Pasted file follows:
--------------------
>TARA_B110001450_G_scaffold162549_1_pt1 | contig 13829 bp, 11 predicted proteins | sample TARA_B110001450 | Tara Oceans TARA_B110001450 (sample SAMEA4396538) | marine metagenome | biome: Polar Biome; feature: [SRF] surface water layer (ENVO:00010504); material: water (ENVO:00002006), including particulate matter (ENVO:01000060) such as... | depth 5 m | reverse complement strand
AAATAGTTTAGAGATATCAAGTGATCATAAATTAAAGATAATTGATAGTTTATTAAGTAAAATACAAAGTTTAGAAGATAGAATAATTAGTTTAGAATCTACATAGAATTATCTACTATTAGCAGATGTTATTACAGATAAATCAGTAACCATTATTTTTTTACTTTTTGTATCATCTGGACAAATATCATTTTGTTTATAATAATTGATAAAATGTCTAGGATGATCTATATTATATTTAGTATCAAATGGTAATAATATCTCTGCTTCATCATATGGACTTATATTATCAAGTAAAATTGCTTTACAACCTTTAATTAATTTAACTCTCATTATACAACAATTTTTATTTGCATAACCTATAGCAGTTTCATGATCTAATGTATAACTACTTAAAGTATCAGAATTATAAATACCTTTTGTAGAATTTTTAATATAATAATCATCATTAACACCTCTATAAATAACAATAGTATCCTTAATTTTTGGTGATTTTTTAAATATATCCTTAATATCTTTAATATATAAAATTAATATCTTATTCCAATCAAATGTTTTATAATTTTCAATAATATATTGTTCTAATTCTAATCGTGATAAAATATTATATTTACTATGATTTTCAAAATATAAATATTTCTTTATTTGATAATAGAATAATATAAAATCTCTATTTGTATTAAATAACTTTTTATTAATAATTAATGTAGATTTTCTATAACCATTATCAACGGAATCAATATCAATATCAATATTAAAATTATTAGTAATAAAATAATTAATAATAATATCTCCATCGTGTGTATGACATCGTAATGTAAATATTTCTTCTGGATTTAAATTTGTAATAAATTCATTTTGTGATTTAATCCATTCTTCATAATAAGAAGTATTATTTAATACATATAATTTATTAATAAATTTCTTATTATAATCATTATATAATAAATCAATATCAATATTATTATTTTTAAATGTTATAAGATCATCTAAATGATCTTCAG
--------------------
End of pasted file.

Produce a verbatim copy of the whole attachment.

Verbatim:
>TARA_B110001450_G_scaffold162549_1_pt1 | contig 13829 bp, 11 predicted proteins | sample TARA_B110001450 | Tara Oceans TARA_B110001450 (sample SAMEA4396538) | marine metagenome | biome: Polar Biome; feature: [SRF] surface water layer (ENVO:00010504); material: water (ENVO:00002006), including particulate matter (ENVO:01000060) such as... | depth 5 m | reverse complement strand
AAATAGTTTAGAGATATCAAGTGATCATAAATTAAAGATAATTGATAGTTTATTAAGTAAAATACAAAGTTTAGAAGATAGAATAATTAGTTTAGAATCTACATAGAATTATCTACTATTAGCAGATGTTATTACAGATAAATCAGTAACCATTATTTTTTTACTTTTTGTATCATCTGGACAAATATCATTTTGTTTATAATAATTGATAAAATGTCTAGGATGATCTATATTATATTTAGTATCAAATGGTAATAATATCTCTGCTTCATCATATGGACTTATATTATCAAGTAAAATTGCTTTACAACCTTTAATTAATTTAACTCTCATTATACAACAATTTTTATTTGCATAACCTATAGCAGTTTCATGATCTAATGTATAACTACTTAAAGTATCAGAATTATAAATACCTTTTGTAGAATTTTTAATATAATAATCATCATTAACACCTCTATAAATAACAATAGTATCCTTAATTTTTGGTGATTTTTTAAATATATCCTTAATATCTTTAATATATAAAATTAATATCTTATTCCAATCAAATGTTTTATAATTTTCAATAATATATTGTTCTAATTCTAATCGTGATAAAATATTATATTTACTATGATTTTCAAAATATAAATATTTCTTTATTTGATAATAGAATAATATAAAATCTCTATTTGTATTAAATAACTTTTTATTAATAATTAATGTAGATTTTCTATAACCATTATCAACGGAATCAATATCAATATCAATATTAAAATTATTAGTAATAAAATAATTAATAATAATATCTCCATCGTGTGTATGACATCGTAATGTAAATATTTCTTCTGGATTTAAATTTGTAATAAATTCATTTTGTGATTTAATCCATTCTTCATAATAAGAAGTATTATTTAATACATATAATTTATTAATAAATTTCTTATTATAATCATTATATAATAAATCAATATCAATATTATTATTTTTAAATGTTATAAGATCATCTAAATGATCTTCAG